Borough police in court records said that Robert Andrew Sheesley, 46, of the 100 block of North Pine Street, allegedly ran his vehicle into the sister of his estranged wife during a domestic disturbance. The woman received bruises to her right leg and knee area and required medical treatment at the scene, police said.
Sheesley is also charged with simple assault, disorderly conduct, and driving without a license. He was ordered bound over on all charges during a preliminary hearing and is to be arraigned in Dauphin County Court on Sept. 23.
Last Updated on Tuesday, 16 August 2016 15:38
Written by Jason Maddux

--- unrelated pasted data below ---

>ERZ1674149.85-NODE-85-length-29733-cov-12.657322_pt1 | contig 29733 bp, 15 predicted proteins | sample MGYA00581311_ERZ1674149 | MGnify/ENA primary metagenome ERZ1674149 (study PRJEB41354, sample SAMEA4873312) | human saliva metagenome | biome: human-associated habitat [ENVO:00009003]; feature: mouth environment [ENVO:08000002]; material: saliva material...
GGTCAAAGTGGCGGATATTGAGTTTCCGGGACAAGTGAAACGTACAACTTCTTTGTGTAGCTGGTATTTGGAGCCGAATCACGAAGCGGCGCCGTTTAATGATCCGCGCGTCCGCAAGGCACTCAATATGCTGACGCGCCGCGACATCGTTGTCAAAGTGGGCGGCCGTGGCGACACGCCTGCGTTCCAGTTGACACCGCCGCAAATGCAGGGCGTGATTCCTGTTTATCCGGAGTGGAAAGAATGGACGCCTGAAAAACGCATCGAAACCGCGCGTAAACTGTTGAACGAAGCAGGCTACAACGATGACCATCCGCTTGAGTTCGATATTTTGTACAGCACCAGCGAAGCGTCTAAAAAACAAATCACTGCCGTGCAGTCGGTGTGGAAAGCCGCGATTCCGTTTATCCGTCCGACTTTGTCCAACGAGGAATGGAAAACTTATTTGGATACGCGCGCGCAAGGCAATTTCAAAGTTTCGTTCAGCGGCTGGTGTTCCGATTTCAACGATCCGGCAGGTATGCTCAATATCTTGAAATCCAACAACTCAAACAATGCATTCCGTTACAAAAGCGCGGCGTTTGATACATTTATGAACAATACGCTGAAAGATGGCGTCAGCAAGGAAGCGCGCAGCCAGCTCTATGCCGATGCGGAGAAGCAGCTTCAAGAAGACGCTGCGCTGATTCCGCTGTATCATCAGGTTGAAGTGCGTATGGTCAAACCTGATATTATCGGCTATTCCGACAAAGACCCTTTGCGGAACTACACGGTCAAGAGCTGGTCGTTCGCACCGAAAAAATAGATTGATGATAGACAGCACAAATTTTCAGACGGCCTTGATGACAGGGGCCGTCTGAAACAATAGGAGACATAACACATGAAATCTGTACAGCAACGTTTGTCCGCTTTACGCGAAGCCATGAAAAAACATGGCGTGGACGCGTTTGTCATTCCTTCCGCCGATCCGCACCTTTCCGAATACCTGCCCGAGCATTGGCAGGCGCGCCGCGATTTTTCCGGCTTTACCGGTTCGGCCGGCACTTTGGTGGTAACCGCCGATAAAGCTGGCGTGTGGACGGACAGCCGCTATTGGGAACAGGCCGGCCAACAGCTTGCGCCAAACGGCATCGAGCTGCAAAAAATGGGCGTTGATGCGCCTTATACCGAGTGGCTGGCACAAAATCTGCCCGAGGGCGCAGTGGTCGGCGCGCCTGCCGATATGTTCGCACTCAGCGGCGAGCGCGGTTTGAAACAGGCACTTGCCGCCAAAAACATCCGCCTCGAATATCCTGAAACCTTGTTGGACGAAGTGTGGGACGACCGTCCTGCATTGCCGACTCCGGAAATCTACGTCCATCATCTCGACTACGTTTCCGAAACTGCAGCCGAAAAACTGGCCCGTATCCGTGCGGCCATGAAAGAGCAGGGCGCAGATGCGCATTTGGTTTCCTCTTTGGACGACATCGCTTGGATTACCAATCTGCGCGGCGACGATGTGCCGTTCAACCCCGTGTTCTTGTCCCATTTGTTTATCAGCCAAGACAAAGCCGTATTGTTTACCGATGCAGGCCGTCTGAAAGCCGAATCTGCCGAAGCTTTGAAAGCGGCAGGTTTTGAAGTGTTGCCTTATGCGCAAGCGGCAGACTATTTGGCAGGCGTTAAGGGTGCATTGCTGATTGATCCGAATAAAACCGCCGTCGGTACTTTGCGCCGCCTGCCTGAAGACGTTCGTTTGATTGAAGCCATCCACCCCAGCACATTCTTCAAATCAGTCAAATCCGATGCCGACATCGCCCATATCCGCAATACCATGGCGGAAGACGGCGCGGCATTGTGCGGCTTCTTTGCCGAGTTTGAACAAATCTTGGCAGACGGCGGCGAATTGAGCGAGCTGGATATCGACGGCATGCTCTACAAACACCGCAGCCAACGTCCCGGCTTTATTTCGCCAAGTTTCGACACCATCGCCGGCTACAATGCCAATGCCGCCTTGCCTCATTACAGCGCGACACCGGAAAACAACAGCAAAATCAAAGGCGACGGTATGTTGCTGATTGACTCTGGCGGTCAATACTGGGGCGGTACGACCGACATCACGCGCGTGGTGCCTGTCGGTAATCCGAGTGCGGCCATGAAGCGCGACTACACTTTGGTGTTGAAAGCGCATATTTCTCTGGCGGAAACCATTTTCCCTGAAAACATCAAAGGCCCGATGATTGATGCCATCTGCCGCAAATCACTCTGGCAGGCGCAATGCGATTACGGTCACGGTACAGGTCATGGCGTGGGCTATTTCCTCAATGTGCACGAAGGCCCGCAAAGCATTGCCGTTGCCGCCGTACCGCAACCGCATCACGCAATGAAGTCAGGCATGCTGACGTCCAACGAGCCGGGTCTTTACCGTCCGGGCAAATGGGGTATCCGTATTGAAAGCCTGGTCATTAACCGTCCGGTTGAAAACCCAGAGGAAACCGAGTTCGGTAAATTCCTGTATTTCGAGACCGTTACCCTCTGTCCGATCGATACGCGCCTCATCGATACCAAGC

Does Penn State Harrisburg’s continued growth mean that Middletown is becoming a college town?
Dr. Donald R. Holtzman, senior director of student services and special projects for Penn State Harrisburg, says yes.
Ben Kapenstein, the borough council president, says he sure hopes so.
But for many students, it still has a ways to go.
There are challenges. Route 230 is a physical separation of the two. Some Middletown residents are still cool to the idea of having students be an active part of the borough. Never mind that it’s called Penn State Harrisburg, not Penn State Middletown. And the entire campus is almost entirely in Lower Swatara Township to boot.
But the challenges go far beyond that. The consensus is clear: To be a college town, Middletown must provide options that draw students. While there are some exceptions, that is not the case at the moment.